The Romanian government says that 38,000 families have officially registered as having at least one parent out of the country looking for work, but the children’s group Alternative Sociale, which first raised the alarm, estimates that the real figure is 10 times higher. More than two million Romanians have left the country since 2000 and admission to the European Union in January this year has made it easier to work abroad.

“The parents don’t see it as abandoning their families, they see it as making a sacrifice, something they are doing for the good of their children. They leave with great expectations,” said Niculina Karacsony, head of the child protection services in Iasi, the capital of Moldova, one of the poorest regions in the area.

There is no official figure for the number of children who have killed themselves, but Mrs Karacsony said several cases were under investigation. Other children have reacted by going off the rails and ending up in prison.

“They would give up everything to have their parents home,” she said, rattling off some of the recent cases that had landed on her desk: a seven-year-old, about to start school, left with his neighbours, wondering why he has heard nothing from his parents; a three-year-old, left with an uncle when he was a few months old. When his parents returned from working in Spain, the boy did not recognise them.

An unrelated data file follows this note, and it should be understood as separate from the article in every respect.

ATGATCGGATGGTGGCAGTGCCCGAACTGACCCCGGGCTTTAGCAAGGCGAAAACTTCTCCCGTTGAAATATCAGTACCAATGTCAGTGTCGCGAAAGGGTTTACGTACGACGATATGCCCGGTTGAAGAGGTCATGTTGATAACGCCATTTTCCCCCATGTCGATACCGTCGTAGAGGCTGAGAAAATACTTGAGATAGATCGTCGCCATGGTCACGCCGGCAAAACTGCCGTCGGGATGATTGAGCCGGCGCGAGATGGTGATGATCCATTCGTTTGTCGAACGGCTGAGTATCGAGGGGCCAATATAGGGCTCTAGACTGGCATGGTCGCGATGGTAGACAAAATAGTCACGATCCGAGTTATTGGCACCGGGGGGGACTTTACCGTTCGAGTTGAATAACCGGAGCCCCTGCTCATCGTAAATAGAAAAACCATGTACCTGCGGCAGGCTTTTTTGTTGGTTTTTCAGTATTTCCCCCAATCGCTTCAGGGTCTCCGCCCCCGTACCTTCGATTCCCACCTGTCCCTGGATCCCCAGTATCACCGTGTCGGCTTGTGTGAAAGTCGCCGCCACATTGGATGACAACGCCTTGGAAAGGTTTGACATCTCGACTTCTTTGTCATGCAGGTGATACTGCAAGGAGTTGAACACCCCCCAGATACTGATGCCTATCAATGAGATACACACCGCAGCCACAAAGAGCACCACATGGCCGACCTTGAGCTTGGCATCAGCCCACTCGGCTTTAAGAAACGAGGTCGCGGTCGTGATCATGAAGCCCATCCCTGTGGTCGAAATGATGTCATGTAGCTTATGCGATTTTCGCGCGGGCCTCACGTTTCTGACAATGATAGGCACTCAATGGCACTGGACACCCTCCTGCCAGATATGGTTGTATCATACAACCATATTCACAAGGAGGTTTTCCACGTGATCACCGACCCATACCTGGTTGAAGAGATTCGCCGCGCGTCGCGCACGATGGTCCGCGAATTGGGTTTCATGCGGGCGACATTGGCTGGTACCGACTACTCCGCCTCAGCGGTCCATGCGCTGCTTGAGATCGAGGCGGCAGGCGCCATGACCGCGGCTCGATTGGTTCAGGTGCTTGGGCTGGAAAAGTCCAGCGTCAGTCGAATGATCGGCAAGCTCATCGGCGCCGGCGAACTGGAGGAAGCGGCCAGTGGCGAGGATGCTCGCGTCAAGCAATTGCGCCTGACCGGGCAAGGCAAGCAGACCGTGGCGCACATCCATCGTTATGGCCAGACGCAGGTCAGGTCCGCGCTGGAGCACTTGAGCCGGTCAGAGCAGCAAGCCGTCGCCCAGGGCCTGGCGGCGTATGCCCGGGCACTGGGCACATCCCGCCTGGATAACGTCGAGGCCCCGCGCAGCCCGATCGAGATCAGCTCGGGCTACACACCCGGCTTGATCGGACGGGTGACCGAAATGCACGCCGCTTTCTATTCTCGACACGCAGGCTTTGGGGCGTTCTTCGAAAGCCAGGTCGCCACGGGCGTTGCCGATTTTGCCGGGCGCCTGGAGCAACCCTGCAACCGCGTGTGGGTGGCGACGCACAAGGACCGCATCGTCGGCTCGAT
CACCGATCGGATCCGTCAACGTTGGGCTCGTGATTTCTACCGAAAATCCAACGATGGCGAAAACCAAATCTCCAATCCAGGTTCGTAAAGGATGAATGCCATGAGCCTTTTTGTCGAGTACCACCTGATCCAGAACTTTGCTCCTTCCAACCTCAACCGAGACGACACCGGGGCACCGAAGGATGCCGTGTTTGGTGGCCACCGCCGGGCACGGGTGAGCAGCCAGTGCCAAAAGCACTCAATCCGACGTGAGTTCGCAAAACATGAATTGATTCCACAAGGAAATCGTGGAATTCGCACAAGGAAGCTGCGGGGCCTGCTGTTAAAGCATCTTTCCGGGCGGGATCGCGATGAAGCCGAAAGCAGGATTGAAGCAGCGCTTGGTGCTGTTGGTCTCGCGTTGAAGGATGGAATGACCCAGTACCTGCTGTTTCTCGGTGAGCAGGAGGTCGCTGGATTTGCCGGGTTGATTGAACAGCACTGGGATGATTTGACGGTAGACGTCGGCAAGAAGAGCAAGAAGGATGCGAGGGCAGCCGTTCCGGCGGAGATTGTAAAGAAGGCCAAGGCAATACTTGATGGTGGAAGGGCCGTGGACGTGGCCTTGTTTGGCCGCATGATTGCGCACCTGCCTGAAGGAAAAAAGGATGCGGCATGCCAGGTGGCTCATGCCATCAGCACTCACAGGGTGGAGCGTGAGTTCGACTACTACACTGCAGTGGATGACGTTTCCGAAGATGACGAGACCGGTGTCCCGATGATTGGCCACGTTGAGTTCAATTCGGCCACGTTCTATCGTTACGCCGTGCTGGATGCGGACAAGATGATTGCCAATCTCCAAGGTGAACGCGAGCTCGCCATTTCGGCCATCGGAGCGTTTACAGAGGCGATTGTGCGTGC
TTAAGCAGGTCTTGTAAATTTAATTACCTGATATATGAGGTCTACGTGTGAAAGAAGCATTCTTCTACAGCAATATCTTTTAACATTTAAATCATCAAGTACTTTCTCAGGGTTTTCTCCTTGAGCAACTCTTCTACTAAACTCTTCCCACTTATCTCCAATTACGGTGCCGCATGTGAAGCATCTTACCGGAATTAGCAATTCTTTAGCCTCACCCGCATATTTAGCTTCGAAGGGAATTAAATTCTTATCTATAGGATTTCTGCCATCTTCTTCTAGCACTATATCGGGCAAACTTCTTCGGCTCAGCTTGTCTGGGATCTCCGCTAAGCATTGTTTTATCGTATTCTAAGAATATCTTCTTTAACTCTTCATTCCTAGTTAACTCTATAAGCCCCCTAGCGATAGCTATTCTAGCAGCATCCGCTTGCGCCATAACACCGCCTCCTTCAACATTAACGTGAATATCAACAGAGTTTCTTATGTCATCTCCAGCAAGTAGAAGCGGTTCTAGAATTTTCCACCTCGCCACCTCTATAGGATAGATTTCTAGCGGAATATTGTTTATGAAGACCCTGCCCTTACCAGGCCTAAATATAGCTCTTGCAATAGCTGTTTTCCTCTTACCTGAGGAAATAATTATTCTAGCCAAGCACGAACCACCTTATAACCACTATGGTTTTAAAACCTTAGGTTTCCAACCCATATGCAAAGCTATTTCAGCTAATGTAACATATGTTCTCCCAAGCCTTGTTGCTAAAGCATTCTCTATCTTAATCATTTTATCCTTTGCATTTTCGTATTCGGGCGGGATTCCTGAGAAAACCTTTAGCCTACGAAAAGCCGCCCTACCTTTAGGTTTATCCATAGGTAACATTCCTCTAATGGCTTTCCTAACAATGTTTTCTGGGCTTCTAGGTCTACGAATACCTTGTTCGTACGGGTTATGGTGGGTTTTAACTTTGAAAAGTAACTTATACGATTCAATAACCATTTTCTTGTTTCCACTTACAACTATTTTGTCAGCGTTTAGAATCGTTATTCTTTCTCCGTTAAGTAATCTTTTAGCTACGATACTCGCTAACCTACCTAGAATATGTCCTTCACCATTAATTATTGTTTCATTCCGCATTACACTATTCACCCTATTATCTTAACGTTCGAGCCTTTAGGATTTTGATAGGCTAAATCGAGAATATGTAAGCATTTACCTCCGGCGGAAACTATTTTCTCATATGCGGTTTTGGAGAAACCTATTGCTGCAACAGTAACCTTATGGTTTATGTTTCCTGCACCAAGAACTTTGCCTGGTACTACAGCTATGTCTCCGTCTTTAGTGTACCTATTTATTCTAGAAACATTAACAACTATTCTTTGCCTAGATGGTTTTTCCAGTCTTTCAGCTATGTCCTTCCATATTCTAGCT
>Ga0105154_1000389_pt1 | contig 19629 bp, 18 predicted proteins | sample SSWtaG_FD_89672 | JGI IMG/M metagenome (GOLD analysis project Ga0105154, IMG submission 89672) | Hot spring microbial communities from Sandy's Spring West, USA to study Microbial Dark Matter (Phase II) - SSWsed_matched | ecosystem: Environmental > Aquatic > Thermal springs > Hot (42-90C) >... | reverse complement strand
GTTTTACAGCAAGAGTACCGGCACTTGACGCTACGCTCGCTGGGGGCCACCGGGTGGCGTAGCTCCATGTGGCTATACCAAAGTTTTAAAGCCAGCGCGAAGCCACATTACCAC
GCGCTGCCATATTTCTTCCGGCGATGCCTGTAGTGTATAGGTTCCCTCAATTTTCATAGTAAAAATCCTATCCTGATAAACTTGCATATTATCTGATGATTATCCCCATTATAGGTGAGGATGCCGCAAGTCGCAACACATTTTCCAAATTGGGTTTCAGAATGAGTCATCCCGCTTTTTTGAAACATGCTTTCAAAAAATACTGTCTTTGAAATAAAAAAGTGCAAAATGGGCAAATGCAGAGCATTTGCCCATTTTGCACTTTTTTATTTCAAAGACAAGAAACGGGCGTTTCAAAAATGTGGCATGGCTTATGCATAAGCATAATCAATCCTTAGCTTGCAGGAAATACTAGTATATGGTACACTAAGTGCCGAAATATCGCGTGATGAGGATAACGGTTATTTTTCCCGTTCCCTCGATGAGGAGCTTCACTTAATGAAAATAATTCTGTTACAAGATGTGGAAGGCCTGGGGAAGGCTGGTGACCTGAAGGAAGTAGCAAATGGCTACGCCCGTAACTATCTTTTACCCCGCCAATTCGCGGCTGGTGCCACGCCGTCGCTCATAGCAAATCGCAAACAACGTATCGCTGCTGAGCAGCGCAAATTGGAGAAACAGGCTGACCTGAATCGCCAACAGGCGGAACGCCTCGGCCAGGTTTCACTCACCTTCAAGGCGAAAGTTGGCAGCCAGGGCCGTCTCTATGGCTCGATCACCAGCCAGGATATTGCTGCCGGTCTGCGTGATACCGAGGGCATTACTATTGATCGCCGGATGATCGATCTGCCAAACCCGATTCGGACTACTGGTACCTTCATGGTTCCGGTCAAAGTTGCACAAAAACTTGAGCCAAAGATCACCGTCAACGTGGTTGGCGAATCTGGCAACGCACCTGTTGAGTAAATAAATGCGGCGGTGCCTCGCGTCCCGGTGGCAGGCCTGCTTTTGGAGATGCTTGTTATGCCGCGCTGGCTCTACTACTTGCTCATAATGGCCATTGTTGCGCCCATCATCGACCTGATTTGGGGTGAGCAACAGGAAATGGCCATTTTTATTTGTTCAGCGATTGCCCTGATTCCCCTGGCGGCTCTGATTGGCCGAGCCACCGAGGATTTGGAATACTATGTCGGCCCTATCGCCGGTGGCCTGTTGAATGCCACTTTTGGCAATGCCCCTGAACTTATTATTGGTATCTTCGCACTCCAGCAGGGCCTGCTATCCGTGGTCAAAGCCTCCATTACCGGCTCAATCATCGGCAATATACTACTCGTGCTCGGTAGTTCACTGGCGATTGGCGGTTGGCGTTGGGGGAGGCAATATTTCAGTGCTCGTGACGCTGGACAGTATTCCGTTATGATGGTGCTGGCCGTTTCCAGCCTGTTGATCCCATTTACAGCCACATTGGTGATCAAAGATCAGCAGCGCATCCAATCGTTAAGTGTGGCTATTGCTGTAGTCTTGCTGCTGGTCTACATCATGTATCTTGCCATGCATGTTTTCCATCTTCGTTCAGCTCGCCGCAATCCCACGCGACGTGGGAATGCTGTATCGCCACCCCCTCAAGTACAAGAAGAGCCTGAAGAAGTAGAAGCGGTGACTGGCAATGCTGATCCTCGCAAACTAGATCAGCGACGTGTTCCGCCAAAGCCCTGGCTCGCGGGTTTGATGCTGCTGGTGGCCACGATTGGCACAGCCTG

More women leave than men, because it is easier to get jobs as housekeepers or childminders than it is to find work as a labourer. Those who go tend to be middle-class families, those with a higher standard of education, diplomas or degrees, such as nurses. They have made the decision to turn their backs on such jobs in favour of more menial, but better-paid, work.

In Ciortesti, near the eastern border with the Republic of Moldova and close to the border with Ukraine, the poverty is grinding.

At the age of 34, Liliane Suculiuc was pulling in 400 lei a month, less than pounds 100, serving beer and the local moonshine to farmers. Her husband, Catalin, 36, was a teacher who had not worked for six years.

Razvan was a good boy, she said, very bright, dutiful and well-educated. They wanted to give him a chance in life. “He was a boy who knew exactly what he wanted,” she said. “He liked to work on the computer at school. He wanted a computer so much.”

Liliane and Catalin talked it through. The only way they could afford it was if one or both of them went abroad to work. Catalin and Razvan went to wave her off on the bus. “Everybody was happy that I was leaving. Everything seemed normal,” she said.